By Robert Preidt
MONDAY, Dec. 18, 2017 (HealthDay News) -- If you're having bad dreams, feelings of frustration with your life may be triggering them.
That's the finding of researchers whose assessment of 310 people found that frustrations and emotions associated with certain psychological needs affected their dreams.
People whose needs for independence, relatedness and feeling competent that weren't being met felt more frustrated and had more nightmares or dreams featuring sad or angry emotions.
When asked to interpret their dreams, these participants were more likely to use negative words than were people who felt their psychological needs were being met.
The British study was published online recently in the journal Motivation and Emotion.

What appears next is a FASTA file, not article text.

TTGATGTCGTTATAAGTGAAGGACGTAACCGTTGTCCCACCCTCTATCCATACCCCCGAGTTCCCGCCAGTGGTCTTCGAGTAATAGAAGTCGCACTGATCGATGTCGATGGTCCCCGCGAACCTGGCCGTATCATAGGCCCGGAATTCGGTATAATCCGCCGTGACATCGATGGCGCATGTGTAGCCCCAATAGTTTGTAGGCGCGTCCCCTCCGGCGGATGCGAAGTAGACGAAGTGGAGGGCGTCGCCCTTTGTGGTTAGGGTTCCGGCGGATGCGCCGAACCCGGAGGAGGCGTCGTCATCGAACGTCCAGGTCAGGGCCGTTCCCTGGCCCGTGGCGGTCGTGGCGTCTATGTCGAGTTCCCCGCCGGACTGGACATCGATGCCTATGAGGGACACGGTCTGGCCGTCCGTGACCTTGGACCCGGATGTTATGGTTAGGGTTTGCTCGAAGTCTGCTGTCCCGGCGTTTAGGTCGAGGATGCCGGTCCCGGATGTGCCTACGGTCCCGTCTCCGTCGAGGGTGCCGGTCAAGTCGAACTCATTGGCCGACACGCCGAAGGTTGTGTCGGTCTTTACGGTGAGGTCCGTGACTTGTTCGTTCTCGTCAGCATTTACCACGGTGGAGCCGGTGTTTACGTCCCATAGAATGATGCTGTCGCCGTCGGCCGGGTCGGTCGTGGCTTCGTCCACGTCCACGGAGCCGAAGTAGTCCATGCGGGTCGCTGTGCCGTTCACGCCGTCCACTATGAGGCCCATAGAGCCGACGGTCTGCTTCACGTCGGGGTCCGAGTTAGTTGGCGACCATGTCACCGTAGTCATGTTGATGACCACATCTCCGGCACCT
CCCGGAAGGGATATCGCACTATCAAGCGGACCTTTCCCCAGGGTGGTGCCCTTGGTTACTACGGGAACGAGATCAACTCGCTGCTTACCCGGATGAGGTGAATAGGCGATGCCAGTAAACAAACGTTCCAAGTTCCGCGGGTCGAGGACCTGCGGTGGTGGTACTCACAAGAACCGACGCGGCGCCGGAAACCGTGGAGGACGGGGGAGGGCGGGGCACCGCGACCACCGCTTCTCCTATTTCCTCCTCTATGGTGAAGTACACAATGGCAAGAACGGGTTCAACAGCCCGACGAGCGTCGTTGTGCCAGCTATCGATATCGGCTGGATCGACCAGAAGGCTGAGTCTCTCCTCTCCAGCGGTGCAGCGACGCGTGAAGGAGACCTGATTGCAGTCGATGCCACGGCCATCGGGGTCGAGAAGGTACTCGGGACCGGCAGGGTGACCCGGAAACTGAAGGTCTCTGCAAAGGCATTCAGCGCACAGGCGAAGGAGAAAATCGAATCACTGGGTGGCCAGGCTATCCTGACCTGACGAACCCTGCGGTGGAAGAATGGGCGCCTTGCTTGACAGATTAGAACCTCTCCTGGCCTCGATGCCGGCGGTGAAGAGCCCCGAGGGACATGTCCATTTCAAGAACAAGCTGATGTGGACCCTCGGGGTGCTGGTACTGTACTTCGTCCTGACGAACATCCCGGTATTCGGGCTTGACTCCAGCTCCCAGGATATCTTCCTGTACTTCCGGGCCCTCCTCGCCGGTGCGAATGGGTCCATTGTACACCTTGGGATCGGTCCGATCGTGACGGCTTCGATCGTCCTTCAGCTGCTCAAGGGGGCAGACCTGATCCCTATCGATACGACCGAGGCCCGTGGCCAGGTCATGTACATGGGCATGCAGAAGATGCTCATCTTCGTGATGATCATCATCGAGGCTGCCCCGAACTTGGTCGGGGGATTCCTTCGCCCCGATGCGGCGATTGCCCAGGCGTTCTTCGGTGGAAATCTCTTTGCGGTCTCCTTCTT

"Waking-life psychological need experiences are indeed reflected in our dreams," said study lead author Netta Weinstein, from the University of Cardiff in Wales.
"Negative dream emotions may directly result from distressing dream events and might represent the psyche's attempt to process and make sense of particularly psychologically challenging waking experiences," she explained in a journal news release.
The study also found that people who felt frustrated with their lives tended to have recurring dreams in which they were falling, failing or being attacked.
"Researchers and theorists have argued that recurring dreams challenge people to process the most pressing problems in their lives, and these may be thought to result from their failure to adapt to challenging experiences," Weinstein said. "As such, dream content may be more affected by enduring need-based experiences."
The National Sleep Foundation has more on nightmares.
SOURCE: Motivation and Emotion, news release, Nov. 30, 2017
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